As you may recall, MEGASTAT is just a simple weighted-average calculation that attempts to gather the three major "single number" advanced stats (PER, Win Shares per 48 minutes, and Wins Produced per 48 minutes) and see where they would rate NBA players, if they each got an equal say. Using the measure of an "average NBA starter" (16.65 PER, .100 WS/48, or .100 WP48), MEGASTAT assigns a percentage. So the perfectly average starter would have 100% MEGASTAT would have 16.65 PER, .100 WS/48, and .100 WP48. Every one of the "experts" behind each of those three advanced stats would agree that player should start on an NBA team.
NOTE: In previous iteration of MEGASTAT, I used 15.00 PER as the mark of an average NBA starter, but I made an error here. 15.00 PER is the mark of an average NBA player, but not necessarily the average starter. For the four years which we are testing, I calculated the weighted-average PER of the 150 players (30 teams, 5 starters) who played the most minutes per game, that were active at least 75% of the season. The end result was approximately 16.65 PER for the average NBA starter.
The link above is the resulting database, which you can sort using the little drop-down headers above each column (I included TS% in the database, but it's not part of any calculation). On the far right, we have the 4-year-weighted-average (by minutes played) for each player. This is weighted so that if a player had a great season where he played a lot of minutes, followed by a poor season where he played very few minutes, he will not be dinged much by the poor season (e.g. Kevin Love). The cells with a dash in them are just N/A, so I've filtered them out of the "2013" section. So essentially, this list only shows active players right now (greater than 200 minutes played), but you can clear that filter using the dropdown above 2013 minutes played ("MP") if you want to see everyone who's played the last 4 years.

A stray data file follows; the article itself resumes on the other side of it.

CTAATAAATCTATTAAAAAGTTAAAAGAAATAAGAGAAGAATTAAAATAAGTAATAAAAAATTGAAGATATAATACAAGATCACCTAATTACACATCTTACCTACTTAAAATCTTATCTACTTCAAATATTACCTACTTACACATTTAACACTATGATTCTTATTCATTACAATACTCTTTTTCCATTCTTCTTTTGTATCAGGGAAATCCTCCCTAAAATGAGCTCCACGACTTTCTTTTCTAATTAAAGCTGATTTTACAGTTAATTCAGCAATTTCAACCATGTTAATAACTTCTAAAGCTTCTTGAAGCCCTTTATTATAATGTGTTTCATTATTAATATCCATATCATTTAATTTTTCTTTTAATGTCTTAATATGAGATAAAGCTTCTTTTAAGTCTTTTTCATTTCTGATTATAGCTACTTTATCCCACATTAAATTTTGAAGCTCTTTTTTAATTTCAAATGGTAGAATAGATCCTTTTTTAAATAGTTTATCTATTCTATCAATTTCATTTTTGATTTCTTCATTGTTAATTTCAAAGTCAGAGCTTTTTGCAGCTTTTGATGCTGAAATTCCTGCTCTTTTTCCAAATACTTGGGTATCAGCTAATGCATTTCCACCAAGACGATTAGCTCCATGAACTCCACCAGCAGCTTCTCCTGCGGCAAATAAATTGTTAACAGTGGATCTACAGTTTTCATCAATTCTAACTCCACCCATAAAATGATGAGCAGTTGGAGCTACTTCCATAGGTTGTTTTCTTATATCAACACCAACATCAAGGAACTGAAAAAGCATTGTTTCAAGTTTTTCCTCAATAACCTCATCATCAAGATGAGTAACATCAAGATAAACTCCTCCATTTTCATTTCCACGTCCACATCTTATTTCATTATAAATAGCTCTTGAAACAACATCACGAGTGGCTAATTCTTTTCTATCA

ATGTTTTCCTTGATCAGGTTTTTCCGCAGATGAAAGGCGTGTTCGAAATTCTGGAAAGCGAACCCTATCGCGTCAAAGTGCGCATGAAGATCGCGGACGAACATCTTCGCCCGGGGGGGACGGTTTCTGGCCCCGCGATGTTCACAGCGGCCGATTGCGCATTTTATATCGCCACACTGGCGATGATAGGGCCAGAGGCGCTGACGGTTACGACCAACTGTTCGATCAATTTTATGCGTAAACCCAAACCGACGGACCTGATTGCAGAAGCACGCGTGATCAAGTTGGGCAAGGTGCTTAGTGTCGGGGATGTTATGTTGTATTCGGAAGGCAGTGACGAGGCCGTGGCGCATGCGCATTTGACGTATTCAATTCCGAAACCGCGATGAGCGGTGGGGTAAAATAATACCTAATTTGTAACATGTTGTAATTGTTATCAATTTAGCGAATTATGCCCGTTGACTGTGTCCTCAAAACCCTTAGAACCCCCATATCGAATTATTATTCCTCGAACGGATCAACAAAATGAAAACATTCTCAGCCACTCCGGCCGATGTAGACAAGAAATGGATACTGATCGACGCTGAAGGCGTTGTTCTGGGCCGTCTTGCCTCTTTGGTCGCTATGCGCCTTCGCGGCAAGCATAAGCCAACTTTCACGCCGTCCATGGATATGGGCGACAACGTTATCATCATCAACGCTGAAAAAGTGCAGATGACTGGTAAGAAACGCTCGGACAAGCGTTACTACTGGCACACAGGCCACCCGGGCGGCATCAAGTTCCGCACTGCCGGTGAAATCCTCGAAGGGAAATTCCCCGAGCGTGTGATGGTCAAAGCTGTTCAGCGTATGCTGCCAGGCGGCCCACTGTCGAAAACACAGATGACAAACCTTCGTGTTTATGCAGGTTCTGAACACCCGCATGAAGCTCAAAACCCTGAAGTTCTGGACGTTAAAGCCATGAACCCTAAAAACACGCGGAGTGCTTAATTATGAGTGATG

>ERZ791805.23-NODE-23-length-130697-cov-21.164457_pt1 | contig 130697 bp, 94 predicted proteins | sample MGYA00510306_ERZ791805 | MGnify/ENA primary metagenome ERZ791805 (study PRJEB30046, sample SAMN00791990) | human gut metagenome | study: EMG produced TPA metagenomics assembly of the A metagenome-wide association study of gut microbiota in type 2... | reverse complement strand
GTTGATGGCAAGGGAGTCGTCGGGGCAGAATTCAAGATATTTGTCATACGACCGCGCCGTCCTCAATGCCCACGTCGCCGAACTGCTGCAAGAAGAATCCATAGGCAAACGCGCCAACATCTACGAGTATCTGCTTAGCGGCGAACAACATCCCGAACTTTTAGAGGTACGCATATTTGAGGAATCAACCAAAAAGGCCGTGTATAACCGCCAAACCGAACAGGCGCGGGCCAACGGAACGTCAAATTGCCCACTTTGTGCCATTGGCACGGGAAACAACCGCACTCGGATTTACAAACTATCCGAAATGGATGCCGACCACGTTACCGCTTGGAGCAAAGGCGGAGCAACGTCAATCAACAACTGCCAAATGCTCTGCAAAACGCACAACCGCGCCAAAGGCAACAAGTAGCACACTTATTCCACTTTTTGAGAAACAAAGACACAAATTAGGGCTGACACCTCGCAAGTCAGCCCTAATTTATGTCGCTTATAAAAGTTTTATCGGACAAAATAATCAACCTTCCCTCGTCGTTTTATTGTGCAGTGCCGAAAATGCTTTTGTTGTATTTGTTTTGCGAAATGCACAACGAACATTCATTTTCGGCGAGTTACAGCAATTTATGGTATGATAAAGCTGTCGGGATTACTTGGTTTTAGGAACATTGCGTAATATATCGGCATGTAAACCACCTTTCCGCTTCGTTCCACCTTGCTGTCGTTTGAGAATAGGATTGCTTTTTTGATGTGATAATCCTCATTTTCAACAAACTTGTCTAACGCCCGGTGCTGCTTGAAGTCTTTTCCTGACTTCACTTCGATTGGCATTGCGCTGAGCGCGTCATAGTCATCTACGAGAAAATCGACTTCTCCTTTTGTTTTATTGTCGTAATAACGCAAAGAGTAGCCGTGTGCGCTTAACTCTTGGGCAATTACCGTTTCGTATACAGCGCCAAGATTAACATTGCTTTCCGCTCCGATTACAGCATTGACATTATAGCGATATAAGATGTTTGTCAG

The conclusions that MEGASTAT came up with are both unsurprising and surprising. In 2013, Chris Paul is the consensus #1 most productive player in the league, at almost 275% of the average NBA starter. Second is Kevin Durant, at 267% of the average starter, and coming in third is LeBron, at 255% of the average starter. Parker, Ginobili, and Duncan are all in the top 17, so they are acting as a super-duper-star by committee. One other thing to note is that, productivity-wise, the advanced stats all agree Andre Drummond is the clear Rookie of the Year.
Anyway, feel free to play with the database and see if you can find anything else. By no means do I consider MEGASTAT to be the end-all be-all of "one number" advanced stats, as it contains all of the flaws of the advanced stats that go into it. Still, it's fun to see what they'd all agree on, if they could stop arguing with each other. And while I often disagree with the conclusions that MEGASTAT comes up with, I'm not going to argue if it says Chris Paul is the best. Because, duh, he is.